Then soak the stung area in warm, acidic 5% white vinegar solution for half an hour.
The acetic acid in the vinegar will alleviate the pain and prevent the release of more venom from remaining stings almost immediately.
Do not rub the painful area as it will cause nematocysts to fire more venom and be more painful.
Then remove any remaining venom by applying a paste of baking soda and water, if available. Since the sting is mildly toxic, following this step is optional.
After about an hour, take a hot shower to deactivate any remaining jellyfish venom.
If the pain and itching don’t go away within few hours, or if you notice any severe symptoms, head to a hospital right away.
In there, you will be treated with medications, including antibiotics and anti-inflammatory medicine.
Severe symptoms often occur if the moon jellyfish is larger than usual. So, keeping a record of the moon jellyfish size may help you when suggesting a hospital visit.
Sting Signs and Symptoms
Their stings are mildly toxic and not dangerous to humans. But, sometimes, you may experience more severe symptoms due to the stings if you are prone to allergies.
Some of the most common signs and symptoms of stings are listed below.
- Immediate Burning, prickling, or stinging pain in the stung area
- Consistent itching around the stung area
Additionally, if you experience any signs or symptoms listed below, you should call for an ambulance right away.
- Having trouble breathing or swallowing
- The pain gets worse
- Swollen tongue or lips
- Change in voice
- Having muscle spasms
- Stung area is too large
- Was stung in the eye or mouth
- If you are unsure of jellyfish species, you have been stung by
How do you neutralize a jellyfish sting?
You can neutralize a sting by several methods. The most common practice is soaking the area with white vinegar.
You can also use Adolph’s meat tenderizer or simply saltwater to neutralize the sting.
However, the information based on new researches suggests warm water and vinegar as the best treatment for neutralizing venom in stings.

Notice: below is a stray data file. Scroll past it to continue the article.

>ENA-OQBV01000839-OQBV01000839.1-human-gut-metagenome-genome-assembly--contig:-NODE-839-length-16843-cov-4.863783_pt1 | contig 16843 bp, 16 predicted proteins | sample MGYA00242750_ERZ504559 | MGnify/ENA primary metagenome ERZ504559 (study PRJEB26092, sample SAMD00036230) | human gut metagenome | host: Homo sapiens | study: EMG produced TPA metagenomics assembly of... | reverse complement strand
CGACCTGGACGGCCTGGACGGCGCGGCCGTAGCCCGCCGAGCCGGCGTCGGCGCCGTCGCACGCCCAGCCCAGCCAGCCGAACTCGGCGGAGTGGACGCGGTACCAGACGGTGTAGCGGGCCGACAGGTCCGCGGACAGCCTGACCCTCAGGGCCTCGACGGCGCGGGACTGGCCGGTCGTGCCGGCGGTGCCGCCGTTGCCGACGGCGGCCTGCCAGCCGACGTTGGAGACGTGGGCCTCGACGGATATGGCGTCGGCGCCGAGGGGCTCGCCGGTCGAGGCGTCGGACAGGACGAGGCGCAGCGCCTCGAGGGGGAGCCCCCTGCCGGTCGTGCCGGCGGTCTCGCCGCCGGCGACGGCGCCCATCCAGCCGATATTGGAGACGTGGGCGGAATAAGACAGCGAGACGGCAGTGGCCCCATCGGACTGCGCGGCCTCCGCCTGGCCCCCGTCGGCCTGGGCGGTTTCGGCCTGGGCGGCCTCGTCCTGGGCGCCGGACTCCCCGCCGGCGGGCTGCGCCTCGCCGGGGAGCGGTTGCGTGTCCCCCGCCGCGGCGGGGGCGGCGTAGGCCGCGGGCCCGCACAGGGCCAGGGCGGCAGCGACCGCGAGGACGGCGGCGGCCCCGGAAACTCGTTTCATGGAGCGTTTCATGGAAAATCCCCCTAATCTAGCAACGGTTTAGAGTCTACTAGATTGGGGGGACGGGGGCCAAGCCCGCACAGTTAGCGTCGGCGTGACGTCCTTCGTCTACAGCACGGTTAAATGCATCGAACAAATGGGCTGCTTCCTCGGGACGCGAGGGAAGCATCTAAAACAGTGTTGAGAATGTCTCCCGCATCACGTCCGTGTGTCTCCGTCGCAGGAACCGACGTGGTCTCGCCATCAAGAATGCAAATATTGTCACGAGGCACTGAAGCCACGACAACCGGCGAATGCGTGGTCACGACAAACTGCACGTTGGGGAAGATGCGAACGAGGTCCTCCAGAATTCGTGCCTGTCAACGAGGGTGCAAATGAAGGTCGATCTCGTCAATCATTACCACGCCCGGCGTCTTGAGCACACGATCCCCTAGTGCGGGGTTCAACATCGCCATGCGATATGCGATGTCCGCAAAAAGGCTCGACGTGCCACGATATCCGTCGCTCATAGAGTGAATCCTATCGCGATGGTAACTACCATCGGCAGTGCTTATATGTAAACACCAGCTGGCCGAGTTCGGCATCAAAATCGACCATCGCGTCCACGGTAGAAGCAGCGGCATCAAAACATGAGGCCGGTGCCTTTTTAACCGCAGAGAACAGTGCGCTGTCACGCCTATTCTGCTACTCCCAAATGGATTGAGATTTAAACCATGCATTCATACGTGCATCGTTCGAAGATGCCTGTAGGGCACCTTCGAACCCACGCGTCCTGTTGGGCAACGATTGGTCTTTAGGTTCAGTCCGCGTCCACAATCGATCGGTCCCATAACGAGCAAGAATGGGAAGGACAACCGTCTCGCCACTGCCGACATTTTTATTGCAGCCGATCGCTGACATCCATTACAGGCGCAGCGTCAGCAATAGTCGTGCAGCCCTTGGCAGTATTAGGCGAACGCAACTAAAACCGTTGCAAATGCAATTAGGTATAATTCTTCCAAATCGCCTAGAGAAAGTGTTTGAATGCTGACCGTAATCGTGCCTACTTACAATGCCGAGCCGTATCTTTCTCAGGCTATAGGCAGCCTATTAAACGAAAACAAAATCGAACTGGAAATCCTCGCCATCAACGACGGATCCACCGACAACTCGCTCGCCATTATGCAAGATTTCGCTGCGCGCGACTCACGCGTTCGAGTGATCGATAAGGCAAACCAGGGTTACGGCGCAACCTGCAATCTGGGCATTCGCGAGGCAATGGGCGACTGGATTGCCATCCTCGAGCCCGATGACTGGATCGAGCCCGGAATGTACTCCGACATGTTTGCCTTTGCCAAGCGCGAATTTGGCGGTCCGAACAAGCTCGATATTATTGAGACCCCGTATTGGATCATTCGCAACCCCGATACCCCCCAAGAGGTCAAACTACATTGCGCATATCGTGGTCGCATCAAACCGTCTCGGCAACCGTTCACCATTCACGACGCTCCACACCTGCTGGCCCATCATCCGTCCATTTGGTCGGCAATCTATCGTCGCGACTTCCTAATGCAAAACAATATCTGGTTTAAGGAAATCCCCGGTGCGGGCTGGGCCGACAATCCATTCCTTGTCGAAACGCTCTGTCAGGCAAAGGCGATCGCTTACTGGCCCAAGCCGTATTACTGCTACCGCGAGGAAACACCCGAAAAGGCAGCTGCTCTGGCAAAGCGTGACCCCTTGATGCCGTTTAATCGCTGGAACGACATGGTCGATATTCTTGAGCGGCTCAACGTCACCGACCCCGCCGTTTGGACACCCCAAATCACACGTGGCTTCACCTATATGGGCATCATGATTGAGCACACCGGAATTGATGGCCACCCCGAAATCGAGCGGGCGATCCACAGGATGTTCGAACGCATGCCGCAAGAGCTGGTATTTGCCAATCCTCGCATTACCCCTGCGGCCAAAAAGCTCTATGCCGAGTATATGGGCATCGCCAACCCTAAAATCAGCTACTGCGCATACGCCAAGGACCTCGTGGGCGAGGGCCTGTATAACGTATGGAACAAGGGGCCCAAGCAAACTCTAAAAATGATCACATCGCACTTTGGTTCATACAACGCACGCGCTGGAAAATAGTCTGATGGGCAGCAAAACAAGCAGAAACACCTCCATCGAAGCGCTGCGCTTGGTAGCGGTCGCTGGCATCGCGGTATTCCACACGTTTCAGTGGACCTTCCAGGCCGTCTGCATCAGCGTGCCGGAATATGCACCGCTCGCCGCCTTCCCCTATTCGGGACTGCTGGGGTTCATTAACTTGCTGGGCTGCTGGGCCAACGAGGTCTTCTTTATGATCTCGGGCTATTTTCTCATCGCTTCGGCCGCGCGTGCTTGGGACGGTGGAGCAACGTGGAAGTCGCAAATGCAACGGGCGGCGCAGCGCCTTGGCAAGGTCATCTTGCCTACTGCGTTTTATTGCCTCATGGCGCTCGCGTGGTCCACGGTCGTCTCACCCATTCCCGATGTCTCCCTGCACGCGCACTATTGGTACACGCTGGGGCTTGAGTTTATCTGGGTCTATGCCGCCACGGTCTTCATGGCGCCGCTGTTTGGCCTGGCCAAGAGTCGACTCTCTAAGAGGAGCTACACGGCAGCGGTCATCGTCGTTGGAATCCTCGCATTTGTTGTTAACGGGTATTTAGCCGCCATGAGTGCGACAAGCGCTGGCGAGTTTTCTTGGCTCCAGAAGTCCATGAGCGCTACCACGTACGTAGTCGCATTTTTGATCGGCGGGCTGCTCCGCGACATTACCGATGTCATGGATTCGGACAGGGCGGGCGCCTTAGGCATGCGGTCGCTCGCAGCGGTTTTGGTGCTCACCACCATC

Does peeing on a jellyfish sting help?
No. Peeing on sting eases the pain is just a myth well-known around the world.
According to Dr. Paul Auerbach, an emergency physician at Stanford University Hospital and an expert in jellyfish stings, urine has not been scientifically proved to help with stings.
Experts also advise against it because pee may even worsen the sting. So, next time, do not try to treat sting with urine.
How does vinegar help jellyfish stings?
Vinegar contains acetic acid. Acetic acid can inactivate jellyfish nematocysts so that they can’t fire.
So, when you remove the stings, you won’t end up with more jellyfish venom than before.
According to a study published in The Medical Journal of Australia, vinegar or its vital ingredient, acetic acid, could relieve pain and “rapidly and completely” suppress further venom release.
Can you touch the bell of moon jellyfish?
Yes. You can safely touch the bell of moon jellyfish from the upper side. Moon jellyfish are not powerful swimmers.
They mainly depend on the water current to drift away. So, chances are high; even if you touch a moon jelly, it will not move.
So, if you get a chance to touch the bell of a moon jelly, do not hesitate to touch it if you like.
Can you touch a dead jellyfish?
No. Do not attempt to touch a dead jellyfish as it can still sting you.
Although the jellyfish is dead, it can still sting you because the nematocysts’ cell structure is preserved for long after the jellyfish has died.
In the event that a foreign object comes into contact with one of the cells, nematocysts release a thread that contains the venom.
The venom is released in a continuous stream until the cells are removed. Therefore, it is not a good idea to touch a dead jellyfish.
How to avoid Jellyfish stings?
While you may love to explore the ocean, it is better to avoid stings at all costs. The sting is particularly less dangerous.
But there are some jellyfish species that can be deadly to humans regardless of their size.
To avoid jellyfish stings, swim only at guarded beaches. If lifeguards are around, they will most likely warn you or at least post a sign or fly a warning flag.
When there is “hazardous marine life” in the sea, some beaches may fly a purple caution flag to alert people.
Always bring some vinegar and a pair of tweezers with you. So, if you get stung by a jellyfish, you can follow the steps to neutralize the venom.
If you are a professional scuba diver, this is not the case, as you already know how to protect yourself.
But for an average person, even the sting can be a problem. So following the guidelines provided by the beach officials is highly advised.